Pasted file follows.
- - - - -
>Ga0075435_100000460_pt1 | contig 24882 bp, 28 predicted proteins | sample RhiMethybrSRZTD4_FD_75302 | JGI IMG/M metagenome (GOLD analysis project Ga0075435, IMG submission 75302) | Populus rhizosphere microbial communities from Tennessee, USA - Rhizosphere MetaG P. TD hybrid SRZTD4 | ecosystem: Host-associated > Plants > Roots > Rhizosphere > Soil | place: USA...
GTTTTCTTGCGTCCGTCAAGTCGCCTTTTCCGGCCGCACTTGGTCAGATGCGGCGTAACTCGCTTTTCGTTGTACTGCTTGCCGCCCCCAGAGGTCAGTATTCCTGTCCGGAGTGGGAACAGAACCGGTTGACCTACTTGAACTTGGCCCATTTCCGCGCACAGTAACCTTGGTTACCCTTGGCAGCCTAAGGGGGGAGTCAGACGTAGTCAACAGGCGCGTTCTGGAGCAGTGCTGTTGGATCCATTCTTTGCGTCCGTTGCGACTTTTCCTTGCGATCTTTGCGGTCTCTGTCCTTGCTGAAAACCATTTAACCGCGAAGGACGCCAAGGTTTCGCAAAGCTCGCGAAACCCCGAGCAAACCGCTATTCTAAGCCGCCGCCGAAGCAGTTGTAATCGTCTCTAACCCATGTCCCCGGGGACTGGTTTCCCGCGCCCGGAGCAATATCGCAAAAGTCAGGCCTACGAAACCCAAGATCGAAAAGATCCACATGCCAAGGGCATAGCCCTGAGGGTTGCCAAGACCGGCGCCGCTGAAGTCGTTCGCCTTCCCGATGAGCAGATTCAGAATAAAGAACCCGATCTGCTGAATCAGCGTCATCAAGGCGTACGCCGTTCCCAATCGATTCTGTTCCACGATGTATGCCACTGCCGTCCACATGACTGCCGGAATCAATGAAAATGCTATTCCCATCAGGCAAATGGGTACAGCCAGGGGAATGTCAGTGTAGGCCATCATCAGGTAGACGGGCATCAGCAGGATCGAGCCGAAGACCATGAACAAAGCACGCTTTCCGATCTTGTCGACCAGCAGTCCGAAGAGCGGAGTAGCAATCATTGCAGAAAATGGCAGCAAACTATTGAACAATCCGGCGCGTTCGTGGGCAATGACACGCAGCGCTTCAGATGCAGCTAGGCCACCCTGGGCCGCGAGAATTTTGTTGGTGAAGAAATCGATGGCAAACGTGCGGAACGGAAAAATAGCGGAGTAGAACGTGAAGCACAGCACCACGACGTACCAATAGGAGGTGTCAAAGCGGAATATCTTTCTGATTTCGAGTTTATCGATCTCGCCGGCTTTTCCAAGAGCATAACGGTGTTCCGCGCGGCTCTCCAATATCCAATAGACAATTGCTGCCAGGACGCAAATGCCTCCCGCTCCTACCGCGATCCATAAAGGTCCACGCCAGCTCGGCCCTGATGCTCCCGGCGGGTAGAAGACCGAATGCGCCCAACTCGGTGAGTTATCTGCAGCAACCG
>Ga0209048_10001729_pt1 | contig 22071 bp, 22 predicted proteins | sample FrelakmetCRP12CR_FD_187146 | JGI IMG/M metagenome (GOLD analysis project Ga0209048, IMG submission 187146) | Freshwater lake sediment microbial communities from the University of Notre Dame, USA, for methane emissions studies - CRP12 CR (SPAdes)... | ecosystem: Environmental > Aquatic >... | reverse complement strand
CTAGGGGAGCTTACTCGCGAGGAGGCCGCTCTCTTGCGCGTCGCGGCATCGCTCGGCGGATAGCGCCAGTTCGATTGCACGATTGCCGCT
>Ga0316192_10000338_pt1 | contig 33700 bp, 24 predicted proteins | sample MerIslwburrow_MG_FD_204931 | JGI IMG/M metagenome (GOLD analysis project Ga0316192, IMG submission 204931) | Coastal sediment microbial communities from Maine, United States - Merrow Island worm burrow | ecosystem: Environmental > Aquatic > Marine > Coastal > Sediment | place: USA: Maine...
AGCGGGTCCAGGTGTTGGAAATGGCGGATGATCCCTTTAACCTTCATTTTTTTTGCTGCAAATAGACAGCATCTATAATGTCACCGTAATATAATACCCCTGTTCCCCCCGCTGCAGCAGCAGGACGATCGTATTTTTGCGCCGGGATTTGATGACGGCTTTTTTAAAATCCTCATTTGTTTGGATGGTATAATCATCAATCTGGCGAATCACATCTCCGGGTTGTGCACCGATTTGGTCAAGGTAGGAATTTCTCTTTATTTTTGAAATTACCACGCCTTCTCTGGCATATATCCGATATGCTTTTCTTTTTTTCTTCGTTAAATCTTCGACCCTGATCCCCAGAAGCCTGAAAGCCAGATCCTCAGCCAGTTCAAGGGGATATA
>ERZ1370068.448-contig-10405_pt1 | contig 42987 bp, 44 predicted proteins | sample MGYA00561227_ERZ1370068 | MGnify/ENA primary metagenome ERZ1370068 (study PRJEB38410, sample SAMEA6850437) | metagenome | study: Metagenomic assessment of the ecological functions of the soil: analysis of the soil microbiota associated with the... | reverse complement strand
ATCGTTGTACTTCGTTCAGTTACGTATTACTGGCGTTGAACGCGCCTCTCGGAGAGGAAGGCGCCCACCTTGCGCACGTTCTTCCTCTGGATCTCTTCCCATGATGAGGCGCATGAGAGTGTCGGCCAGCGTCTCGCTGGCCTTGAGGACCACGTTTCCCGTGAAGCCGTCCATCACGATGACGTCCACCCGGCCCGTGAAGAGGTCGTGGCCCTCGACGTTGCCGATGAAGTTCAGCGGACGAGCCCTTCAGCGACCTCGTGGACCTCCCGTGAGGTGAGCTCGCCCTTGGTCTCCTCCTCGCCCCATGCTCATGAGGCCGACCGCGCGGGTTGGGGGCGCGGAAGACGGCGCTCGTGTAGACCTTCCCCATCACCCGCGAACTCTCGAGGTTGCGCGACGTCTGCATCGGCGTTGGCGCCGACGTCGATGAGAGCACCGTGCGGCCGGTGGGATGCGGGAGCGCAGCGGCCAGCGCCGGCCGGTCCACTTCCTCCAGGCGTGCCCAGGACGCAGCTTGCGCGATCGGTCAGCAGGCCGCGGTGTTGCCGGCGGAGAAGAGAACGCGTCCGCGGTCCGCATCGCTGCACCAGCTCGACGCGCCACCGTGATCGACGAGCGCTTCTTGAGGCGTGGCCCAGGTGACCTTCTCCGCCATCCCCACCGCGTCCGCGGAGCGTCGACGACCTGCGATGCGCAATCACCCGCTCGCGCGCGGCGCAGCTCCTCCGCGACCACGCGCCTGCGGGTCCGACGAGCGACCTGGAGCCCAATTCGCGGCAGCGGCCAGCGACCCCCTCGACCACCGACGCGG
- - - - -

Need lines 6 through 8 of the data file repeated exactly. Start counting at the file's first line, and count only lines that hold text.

AGCGGGTCCAGGTGTTGGAAATGGCGGATGATCCCTTTAACCTTCATTTTTTTTGCTGCAAATAGACAGCATCTATAATGTCACCGTAATATAATACCCCTGTTCCCCCCGCTGCAGCAGCAGGACGATCGTATTTTTGCGCCGGGATTTGATGACGGCTTTTTTAAAATCCTCATTTGTTTGGATGGTATAATCATCAATCTGGCGAATCACATCTCCGGGTTGTGCACCGATTTGGTCAAGGTAGGAATTTCTCTTTATTTTTGAAATTACCACGCCTTCTCTGGCATATATCCGATATGCTTTTCTTTTTTTCTTCGTTAAATCTTCGACCCTGATCCCCAGAAGCCTGAAAGCCAGATCCTCAGCCAGTTCAAGGGGATATA
>ERZ1370068.448-contig-10405_pt1 | contig 42987 bp, 44 predicted proteins | sample MGYA00561227_ERZ1370068 | MGnify/ENA primary metagenome ERZ1370068 (study PRJEB38410, sample SAMEA6850437) | metagenome | study: Metagenomic assessment of the ecological functions of the soil: analysis of the soil microbiota associated with the... | reverse complement strand
ATCGTTGTACTTCGTTCAGTTACGTATTACTGGCGTTGAACGCGCCTCTCGGAGAGGAAGGCGCCCACCTTGCGCACGTTCTTCCTCTGGATCTCTTCCCATGATGAGGCGCATGAGAGTGTCGGCCAGCGTCTCGCTGGCCTTGAGGACCACGTTTCCCGTGAAGCCGTCCATCACGATGACGTCCACCCGGCCCGTGAAGAGGTCGTGGCCCTCGACGTTGCCGATGAAGTTCAGCGGACGAGCCCTTCAGCGACCTCGTGGACCTCCCGTGAGGTGAGCTCGCCCTTGGTCTCCTCCTCGCCCCATGCTCATGAGGCCGACCGCGCGGGTTGGGGGCGCGGAAGACGGCGCTCGTGTAGACCTTCCCCATCACCCGCGAACTCTCGAGGTTGCGCGACGTCTGCATCGGCGTTGGCGCCGACGTCGATGAGAGCACCGTGCGGCCGGTGGGATGCGGGAGCGCAGCGGCCAGCGCCGGCCGGTCCACTTCCTCCAGGCGTGCCCAGGACGCAGCTTGCGCGATCGGTCAGCAGGCCGCGGTGTTGCCGGCGGAGAAGAGAACGCGTCCGCGGTCCGCATCGCTGCACCAGCTCGACGCGCCACCGTGATCGACGAGCGCTTCTTGAGGCGTGGCCCAGGTGACCTTCTCCGCCATCCCCACCGCGTCCGCGGAGCGTCGACGACCTGCGATGCGCAATCACCCGCTCGCGCGCGGCGCAGCTCCTCCGCGACCACGCGCCTGCGGGTCCGACGAGCGACCTGGAGCCCAATTCGCGGCAGCGGCCAGCGACCCCCTCGACCACCGACGCGG